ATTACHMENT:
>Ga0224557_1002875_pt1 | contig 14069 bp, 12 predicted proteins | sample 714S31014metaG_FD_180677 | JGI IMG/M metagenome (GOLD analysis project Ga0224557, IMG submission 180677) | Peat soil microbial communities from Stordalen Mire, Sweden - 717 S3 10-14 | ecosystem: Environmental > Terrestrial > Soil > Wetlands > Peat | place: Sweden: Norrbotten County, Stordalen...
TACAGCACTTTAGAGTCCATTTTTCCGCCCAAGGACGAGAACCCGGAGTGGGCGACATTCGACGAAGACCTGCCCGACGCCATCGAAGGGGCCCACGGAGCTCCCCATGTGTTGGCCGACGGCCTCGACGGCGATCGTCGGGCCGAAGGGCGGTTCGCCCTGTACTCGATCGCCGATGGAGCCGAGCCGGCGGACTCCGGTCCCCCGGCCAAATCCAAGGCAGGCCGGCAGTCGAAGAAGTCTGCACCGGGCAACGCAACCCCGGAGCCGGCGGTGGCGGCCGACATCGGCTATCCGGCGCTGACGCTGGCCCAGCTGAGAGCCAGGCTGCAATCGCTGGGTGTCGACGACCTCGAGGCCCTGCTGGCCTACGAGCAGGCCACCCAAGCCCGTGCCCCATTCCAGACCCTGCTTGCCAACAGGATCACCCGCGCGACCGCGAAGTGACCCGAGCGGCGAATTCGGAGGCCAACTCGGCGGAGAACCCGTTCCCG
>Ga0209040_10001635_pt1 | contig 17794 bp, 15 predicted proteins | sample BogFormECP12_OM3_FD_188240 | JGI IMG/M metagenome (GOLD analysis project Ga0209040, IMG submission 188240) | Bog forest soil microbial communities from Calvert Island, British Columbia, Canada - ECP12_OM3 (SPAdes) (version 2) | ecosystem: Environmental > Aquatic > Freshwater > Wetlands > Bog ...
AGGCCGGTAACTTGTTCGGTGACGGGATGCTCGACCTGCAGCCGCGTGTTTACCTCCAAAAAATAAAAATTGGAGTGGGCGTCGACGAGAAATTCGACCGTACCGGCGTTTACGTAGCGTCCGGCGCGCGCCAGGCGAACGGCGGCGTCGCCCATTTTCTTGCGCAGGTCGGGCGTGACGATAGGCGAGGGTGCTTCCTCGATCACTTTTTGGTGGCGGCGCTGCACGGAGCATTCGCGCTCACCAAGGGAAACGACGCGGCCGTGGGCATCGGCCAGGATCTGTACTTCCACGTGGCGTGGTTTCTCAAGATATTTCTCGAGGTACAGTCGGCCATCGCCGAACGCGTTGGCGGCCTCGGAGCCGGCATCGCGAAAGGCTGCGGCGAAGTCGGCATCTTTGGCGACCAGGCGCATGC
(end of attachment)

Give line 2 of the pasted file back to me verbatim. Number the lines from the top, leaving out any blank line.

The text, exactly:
TACAGCACTTTAGAGTCCATTTTTCCGCCCAAGGACGAGAACCCGGAGTGGGCGACATTCGACGAAGACCTGCCCGACGCCATCGAAGGGGCCCACGGAGCTCCCCATGTGTTGGCCGACGGCCTCGACGGCGATCGTCGGGCCGAAGGGCGGTTCGCCCTGTACTCGATCGCCGATGGAGCCGAGCCGGCGGACTCCGGTCCCCCGGCCAAATCCAAGGCAGGCCGGCAGTCGAAGAAGTCTGCACCGGGCAACGCAACCCCGGAGCCGGCGGTGGCGGCCGACATCGGCTATCCGGCGCTGACGCTGGCCCAGCTGAGAGCCAGGCTGCAATCGCTGGGTGTCGACGACCTCGAGGCCCTGCTGGCCTACGAGCAGGCCACCCAAGCCCGTGCCCCATTCCAGACCCTGCTTGCCAACAGGATCACCCGCGCGACCGCGAAGTGACCCGAGCGGCGAATTCGGAGGCCAACTCGGCGGAGAACCCGTTCCCG